Motivation And Motivation For Second Language Learning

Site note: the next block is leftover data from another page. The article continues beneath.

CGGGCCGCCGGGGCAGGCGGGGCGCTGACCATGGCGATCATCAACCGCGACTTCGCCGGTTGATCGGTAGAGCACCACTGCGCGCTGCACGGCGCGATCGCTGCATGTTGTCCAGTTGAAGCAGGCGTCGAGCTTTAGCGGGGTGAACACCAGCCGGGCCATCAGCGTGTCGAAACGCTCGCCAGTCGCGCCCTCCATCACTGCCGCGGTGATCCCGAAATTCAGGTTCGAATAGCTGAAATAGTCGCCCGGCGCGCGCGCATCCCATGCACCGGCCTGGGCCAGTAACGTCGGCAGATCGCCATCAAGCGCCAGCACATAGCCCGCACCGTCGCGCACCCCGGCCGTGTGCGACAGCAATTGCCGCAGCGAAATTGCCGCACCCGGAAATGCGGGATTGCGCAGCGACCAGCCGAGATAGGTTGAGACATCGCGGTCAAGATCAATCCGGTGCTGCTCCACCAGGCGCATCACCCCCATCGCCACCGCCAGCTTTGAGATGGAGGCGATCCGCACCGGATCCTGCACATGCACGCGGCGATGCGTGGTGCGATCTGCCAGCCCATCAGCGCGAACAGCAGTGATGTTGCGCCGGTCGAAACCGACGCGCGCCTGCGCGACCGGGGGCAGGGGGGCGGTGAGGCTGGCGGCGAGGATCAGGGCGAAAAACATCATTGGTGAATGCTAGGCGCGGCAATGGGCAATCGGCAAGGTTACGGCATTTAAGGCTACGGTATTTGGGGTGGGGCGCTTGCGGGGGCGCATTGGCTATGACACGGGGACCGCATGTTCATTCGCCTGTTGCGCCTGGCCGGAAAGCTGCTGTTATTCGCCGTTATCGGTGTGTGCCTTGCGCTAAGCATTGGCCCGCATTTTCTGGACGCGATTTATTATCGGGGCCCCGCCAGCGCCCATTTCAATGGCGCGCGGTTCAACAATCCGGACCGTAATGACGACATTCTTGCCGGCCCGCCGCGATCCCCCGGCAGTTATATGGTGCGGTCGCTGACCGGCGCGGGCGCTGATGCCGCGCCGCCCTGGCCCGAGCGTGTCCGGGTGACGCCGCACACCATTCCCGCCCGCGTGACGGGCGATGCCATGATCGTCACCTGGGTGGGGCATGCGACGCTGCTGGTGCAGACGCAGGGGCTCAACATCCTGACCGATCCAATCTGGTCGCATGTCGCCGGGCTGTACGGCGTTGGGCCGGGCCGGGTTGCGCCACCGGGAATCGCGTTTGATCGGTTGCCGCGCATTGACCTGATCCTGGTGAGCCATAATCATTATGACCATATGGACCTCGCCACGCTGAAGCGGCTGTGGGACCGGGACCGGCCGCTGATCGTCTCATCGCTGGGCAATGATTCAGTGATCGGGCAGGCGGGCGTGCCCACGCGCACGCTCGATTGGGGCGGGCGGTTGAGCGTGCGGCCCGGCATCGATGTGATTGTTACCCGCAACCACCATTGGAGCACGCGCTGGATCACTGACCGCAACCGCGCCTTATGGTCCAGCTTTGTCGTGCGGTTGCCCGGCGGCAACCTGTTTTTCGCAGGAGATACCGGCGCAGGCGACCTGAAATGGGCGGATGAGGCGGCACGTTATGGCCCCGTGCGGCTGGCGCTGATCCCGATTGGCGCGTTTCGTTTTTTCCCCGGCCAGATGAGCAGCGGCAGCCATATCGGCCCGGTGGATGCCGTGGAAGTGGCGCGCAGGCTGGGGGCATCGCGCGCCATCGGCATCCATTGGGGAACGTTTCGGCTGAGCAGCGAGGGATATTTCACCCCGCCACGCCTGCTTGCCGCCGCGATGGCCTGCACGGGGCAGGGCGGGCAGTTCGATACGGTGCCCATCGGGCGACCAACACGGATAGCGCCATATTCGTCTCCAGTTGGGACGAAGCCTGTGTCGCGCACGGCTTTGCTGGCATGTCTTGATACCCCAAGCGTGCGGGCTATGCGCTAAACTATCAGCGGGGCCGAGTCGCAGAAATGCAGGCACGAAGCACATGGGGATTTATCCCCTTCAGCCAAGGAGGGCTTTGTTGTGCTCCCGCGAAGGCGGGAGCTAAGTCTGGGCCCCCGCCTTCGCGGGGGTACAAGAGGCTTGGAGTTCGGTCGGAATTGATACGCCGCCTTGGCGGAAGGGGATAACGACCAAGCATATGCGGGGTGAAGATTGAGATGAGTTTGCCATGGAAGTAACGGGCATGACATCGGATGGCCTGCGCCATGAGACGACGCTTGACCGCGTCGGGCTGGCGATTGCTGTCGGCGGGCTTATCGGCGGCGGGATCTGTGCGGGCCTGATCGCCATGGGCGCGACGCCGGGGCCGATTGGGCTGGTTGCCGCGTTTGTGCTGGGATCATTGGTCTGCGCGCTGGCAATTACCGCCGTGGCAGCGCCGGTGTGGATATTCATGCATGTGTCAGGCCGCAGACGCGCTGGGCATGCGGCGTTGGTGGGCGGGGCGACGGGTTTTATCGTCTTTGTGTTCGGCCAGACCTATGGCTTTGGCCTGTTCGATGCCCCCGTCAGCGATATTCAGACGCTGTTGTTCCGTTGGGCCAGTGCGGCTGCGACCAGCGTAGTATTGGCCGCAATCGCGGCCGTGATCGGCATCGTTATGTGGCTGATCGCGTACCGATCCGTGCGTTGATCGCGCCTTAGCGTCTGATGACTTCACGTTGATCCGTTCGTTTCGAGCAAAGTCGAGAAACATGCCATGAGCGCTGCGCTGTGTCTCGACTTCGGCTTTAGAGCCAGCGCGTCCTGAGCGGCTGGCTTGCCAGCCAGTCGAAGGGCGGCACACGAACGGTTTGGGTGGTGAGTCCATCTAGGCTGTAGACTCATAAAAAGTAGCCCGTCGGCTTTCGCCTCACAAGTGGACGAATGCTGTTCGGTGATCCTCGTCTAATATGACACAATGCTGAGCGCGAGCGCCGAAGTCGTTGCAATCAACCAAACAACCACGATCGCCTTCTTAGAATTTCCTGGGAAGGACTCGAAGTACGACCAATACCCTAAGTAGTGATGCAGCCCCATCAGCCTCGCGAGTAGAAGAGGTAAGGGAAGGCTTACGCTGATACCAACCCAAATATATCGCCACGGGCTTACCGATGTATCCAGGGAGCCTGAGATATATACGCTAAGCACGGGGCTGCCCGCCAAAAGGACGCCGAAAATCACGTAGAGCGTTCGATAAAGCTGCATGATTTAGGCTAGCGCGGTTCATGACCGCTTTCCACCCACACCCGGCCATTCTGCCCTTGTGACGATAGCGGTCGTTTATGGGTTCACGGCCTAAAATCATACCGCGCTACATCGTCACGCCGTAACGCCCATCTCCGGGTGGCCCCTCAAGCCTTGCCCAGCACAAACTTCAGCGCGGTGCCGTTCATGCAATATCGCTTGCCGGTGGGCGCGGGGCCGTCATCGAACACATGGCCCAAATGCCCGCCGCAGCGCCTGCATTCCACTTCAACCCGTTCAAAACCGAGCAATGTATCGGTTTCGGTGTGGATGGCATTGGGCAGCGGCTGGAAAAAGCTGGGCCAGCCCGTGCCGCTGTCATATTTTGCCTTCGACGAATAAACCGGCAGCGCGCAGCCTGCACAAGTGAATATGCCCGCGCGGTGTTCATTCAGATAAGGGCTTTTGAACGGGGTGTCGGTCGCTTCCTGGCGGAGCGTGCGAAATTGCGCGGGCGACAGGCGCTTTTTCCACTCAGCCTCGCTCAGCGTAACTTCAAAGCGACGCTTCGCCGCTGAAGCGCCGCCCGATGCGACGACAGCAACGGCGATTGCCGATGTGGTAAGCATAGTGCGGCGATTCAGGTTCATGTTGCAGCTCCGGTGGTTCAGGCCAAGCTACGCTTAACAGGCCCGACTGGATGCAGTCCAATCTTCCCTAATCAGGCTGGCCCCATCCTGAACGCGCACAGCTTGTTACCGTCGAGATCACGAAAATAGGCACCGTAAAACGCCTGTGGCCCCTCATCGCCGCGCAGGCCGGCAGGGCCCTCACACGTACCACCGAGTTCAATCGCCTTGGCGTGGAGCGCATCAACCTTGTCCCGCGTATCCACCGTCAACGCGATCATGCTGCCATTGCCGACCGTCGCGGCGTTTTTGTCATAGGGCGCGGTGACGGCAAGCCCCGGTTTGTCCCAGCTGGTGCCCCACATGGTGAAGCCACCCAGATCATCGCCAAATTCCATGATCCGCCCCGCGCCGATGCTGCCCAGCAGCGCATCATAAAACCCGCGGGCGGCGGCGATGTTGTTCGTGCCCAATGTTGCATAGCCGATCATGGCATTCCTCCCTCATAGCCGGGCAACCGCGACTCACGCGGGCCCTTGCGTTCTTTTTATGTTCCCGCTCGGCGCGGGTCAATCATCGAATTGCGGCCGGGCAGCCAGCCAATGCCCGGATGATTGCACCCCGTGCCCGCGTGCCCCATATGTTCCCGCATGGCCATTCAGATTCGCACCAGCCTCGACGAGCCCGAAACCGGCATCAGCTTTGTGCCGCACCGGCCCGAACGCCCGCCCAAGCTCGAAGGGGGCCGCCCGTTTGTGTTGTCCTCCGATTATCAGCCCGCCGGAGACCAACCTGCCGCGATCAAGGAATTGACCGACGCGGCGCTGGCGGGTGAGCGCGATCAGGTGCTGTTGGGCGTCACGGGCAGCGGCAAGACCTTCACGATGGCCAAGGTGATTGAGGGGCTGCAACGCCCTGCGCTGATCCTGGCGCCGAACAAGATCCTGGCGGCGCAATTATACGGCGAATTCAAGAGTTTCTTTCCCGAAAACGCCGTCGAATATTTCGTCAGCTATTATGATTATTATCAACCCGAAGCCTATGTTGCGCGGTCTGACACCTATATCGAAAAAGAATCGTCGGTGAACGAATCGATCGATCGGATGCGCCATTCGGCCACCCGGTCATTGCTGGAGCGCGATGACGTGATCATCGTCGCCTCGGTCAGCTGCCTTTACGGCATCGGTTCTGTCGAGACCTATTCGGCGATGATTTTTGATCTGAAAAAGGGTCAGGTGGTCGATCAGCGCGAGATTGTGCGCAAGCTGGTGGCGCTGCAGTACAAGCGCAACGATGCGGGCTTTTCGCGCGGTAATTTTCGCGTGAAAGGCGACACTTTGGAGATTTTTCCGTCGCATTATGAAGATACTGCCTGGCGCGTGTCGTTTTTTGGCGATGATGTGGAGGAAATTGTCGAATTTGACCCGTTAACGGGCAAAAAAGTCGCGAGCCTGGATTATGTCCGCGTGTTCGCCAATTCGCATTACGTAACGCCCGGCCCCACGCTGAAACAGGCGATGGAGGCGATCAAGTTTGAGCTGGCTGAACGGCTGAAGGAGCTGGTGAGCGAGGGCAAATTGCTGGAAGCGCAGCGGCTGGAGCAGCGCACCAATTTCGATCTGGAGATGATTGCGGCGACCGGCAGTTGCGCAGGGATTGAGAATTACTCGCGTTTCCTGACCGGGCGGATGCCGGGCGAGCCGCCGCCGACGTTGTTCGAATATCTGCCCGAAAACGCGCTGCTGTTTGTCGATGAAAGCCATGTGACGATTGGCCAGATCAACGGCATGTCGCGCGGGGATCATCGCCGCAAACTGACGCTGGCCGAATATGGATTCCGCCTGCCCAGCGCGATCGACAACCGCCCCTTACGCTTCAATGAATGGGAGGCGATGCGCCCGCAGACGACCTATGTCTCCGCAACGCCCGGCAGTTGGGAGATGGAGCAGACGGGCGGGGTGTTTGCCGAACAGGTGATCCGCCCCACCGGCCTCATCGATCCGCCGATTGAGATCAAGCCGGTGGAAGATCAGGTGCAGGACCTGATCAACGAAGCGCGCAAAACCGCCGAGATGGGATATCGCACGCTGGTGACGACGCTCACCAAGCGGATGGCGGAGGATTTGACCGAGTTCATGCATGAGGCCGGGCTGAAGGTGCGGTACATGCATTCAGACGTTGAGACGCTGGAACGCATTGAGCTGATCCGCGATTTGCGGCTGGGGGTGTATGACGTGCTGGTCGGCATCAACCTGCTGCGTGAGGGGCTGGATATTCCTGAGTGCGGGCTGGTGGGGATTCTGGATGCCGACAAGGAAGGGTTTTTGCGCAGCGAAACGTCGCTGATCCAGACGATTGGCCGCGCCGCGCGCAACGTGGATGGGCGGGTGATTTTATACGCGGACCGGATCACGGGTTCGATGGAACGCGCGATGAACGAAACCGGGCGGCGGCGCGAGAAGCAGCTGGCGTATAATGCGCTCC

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Motivation occurs in classroom settings but it can occur outside the classroom such as in the community where the learner is living. If a learner observed others speaking the language proficiently around them, then the language learner will be motivated to learn the second language and communicate it proficiently. According to Lightbrown and Spada (2013) defines motivation in second language learning as a “complex phenomenon” and contains two factors: learners’ communicative needs, and their attitudes towards the second language community (p.87). Over the years of research in motivation, there are two types of motivation that have been developed by observing second language learners. Lightbrown and Spada (2013) discussed the two types of motivation which are: instrumental motivation (learn language for immediate or practical goals), and integrative motivation (learn language for personal growth and cultural enrichment through interaction with speakers of other languages) (Lightbrown & Spada, 2013). Instrumental and integrative motivation can be a key role in motivation in second language learning. The three motivational studies gives the reason why the instrumental and integrative leads to a success rate in learning a second language. According to Dörnyei and Ushioda (2009) there has been a problem with language learning motivation in the Japanese context and the educational system resulted in Japanese learners with weak English communication (Dörnyei & Ushioda, 2009). The
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